How to Help Birds & Other Critters | Q & A with Martin Tyner

Martin answers many frequently asked questions!
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00:00 – What is your busiest time?
01:47 – I found a bird, how do I care for it?
03:01 – What animals are “wildlife”?
07:12 – Why is it illegal to release a Ringneck Dove?
08:18 – Why do smaller animals have to die to save larger ones?
11:32 – What is life like for Helen?
12:51 – What can I do to save animals?
17:09 – Is it too late to return animals taken away?
18:13 – What is “imprinting”?
20:58 – Is wildlife instantly imprinted from any human contact?
22:44 – Do you often see the best of intentions end poorly?
25:58 – Do you have any advice about finding wildlife information online?
27:53 – Is there any accountability for wildlife misinformation online?
29:06 – Can I learn to care for wildlife from watching videos?
30:31 – The volunteer critter webgeek has edited and seen all your video repeatedly, is she qualified to work with wild animals?
33:00 – Does experience with one animal transfer over to another that is similar?
36:27 – What are some examples when animals to need help?
38:48 – Do you run into legal issues regarding wildlife care?
41:29 – Should wildlife go to veterinarians?
42:56 – What is there is no local help?
44:44 – Why doesn’t Susan work with the bigger critters?
46:11 – Why does it make Susan nervous when you work with big raptors?
47:29 – How long would a volunteer have to work with you before handling songbirds?
48:26 – How long would a volunteer have to work with you before handling raptors?
49:53 – How long would a volunteer have to work with you before handling the Wildlife Ambassadors?
51:06 – How long would a volunteer have to work with you before handling Scout the Golden Eagle?
51:50 – Did Scout choose to work with you?
53:09 – What about for releases & hawking guests?
55:37 – How do I contact help is there is an animal emergency?

The Psychology of Falconry

In response to many questions he receives from falconers, Martin sat down with Helen the Peregrine Falcon to provide an overview to some of the most common questions he receives. Underlining all training aspects is an understanding of the psychology of falconry and what motivates apex predators. They are extremely intelligent and opportunistic. Martin explains how understanding this, and working with this, is the key to mutually respectful and enjoyable relationship. As Martin has said many times before about Harris Hawk Belle, “She is the hunter and I am her dog.”

For more about Falconry, please visit the playlists below:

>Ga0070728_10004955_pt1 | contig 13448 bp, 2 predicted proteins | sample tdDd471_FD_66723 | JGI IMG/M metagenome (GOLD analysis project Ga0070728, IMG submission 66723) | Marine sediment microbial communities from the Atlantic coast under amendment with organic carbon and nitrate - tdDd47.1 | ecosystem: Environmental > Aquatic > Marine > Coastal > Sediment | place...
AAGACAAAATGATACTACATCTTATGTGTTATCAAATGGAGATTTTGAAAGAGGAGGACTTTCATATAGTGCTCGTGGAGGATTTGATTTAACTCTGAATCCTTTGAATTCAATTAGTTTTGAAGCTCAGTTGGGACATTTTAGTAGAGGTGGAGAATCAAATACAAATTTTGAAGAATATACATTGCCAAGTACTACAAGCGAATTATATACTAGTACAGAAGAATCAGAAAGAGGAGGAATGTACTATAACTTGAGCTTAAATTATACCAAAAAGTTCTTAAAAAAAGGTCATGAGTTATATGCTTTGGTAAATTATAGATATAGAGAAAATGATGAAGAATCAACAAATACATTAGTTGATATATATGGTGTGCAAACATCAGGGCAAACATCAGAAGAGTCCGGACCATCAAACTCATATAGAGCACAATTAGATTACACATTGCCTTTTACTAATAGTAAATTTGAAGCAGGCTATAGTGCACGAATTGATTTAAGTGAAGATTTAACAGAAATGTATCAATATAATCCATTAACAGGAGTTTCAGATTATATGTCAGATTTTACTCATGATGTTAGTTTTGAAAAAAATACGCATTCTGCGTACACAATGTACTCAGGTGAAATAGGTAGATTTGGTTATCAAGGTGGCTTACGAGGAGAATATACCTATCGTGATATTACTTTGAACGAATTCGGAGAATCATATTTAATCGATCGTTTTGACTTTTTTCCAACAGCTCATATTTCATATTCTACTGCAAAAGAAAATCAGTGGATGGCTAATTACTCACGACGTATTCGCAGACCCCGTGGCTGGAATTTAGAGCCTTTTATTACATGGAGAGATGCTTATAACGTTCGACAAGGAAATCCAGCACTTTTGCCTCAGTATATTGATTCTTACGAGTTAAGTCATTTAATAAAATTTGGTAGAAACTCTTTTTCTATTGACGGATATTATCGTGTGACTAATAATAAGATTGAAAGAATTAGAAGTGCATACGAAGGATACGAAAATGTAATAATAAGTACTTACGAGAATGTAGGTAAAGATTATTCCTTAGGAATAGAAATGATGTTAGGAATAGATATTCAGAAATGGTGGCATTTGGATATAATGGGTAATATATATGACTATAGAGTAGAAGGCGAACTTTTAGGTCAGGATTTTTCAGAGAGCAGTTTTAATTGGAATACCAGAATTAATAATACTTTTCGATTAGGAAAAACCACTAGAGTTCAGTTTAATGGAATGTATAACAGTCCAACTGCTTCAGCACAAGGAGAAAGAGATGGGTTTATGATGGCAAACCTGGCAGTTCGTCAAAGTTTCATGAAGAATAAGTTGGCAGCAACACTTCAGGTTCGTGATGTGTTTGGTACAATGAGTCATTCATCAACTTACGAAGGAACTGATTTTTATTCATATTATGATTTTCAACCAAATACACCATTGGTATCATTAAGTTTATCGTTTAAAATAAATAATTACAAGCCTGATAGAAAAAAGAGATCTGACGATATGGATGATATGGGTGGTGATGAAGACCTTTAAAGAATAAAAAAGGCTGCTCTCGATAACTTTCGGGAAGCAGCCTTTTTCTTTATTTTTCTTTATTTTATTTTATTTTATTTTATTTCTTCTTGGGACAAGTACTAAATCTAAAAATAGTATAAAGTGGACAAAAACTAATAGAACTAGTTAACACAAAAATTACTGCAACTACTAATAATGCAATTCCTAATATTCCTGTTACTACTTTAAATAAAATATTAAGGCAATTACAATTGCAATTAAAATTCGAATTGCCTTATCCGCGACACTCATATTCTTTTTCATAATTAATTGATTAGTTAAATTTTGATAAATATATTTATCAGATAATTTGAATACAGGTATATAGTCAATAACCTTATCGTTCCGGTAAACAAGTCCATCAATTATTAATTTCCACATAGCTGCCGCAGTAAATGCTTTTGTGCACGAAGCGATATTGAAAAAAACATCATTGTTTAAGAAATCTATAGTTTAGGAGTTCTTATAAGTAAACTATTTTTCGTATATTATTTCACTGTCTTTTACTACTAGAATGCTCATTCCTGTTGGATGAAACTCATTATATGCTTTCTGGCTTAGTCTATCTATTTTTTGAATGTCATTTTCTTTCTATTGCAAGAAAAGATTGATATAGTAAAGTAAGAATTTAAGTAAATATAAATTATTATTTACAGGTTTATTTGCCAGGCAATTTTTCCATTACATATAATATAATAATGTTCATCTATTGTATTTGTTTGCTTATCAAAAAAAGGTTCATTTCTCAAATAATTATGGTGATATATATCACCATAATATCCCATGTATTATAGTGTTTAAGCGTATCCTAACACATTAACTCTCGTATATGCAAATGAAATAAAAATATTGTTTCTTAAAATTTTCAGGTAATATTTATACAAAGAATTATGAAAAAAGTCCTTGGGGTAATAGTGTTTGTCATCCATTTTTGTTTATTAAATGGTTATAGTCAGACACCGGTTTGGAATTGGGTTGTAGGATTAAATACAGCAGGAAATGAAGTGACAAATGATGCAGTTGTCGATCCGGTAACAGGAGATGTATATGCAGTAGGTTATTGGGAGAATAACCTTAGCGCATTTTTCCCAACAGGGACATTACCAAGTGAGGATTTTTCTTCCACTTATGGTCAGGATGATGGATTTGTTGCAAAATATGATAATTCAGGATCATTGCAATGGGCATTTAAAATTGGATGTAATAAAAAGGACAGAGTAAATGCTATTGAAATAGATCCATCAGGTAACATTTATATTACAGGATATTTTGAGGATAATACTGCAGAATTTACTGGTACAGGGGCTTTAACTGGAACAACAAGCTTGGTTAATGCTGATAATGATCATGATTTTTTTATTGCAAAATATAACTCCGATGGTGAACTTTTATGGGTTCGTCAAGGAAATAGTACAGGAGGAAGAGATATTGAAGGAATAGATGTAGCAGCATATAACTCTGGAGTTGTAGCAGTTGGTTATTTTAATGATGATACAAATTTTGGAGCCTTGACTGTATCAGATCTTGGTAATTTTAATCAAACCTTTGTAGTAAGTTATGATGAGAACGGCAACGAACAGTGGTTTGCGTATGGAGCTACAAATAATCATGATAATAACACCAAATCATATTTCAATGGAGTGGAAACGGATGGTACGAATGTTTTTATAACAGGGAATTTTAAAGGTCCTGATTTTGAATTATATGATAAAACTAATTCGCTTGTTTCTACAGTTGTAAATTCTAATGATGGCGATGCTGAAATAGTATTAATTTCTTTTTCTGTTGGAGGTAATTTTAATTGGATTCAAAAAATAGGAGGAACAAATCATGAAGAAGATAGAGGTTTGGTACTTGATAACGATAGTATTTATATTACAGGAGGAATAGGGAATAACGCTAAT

Belle the Harris Hawk First Season Videos

Belle the Harris Hawk Second Season Videos

Piper the Prairie Falcon Early Training

So, on udder things…

Going slightly off topic with this one, but still within a broad interpretation of “Critters” and perhaps some sound advice for visitors to Utah. On the drive back from the last release of a Red Tail Hawk, Martin and Susan encountered some livestock near the road. Always the guide and teacher, Martin turned the camera back on to explain their presence and share a little about life in Utah. Later in the video, Susan shares more footage of livestock from a nearby ranch as she enjoys watching them and their young.

42 Years and a Red Tail Hawk

It is commonly known that the 40th Wedding Anniversary traditional gemstone is a Ruby and the color is Ruby Red. Lesser known, however, is the traditional 42nd Wedding Anniversary Red Tail Hawk. For Susan and Martin’s 42nd anniversary on February 18th, they celebrated by releasing a Red Tail Hawk back into the wild where he belongs.

The Red Tail, one of three currently in our rescue center, had been with us for about a month after being hit by a car. On February 18th he was flying well and eating well and very ready to return to the wild. So ready in fact, he managed to get one of his talons around Martin’s finger.

Susan and Martin took the new Subaru Forester out to Rush Lake Ranch. It was the first wildlife release with the new car!

On route, Martin share some sights and birdwatching details and tells the story about he and Susan’s first date.

Out at the ranch, Martin handed the Red Tail Hawk to Susan to release back into the wild. No instructions needed, of course.

Help save Martin’s Hobby

­čö╣Learn more at Martin’s site­čö╣

­čö╣Need to Act Now­čö╣
Comment deadline is March 2, please visit FAA site now!

The FAA has introduced new laws that will attempt to regulate all “Unmanned Aircraft Systems”(UAS).

­čö╣Problem of Categorization­čö╣

This new law lumps together all RC Aircrafts together under one heading of UAS. This means it treats traditional RC model aircrafts the same as drones.

This grouping is problematic for many reasons. Drones and traditional RC aircrafts are very different. They fly differently, have different needs and have very different ability and function.

By grouping them all under the same heading, it will destroy traditional RC model aircraft.

­čö╣Problem of Identification­čö╣

In order to control every single flying object in the US, it will require remote identification equipment. This technology does not exist and will take time and resources to develop. It will make older models illegal to fly.

­čö╣Problem of FAA Approved Fly Areas­čö╣

The new FAA law proposes that older crafts can be flown at approved areas, however, does not specify where they will be or how they will be chosen. Additionally, it mandates they are “club” related, but again does not define who is eligible though does state past clubs are not immediately approved.

The idea of limited approved spaces will severely hinder if not eliminate flight for traditional RC aircrafts.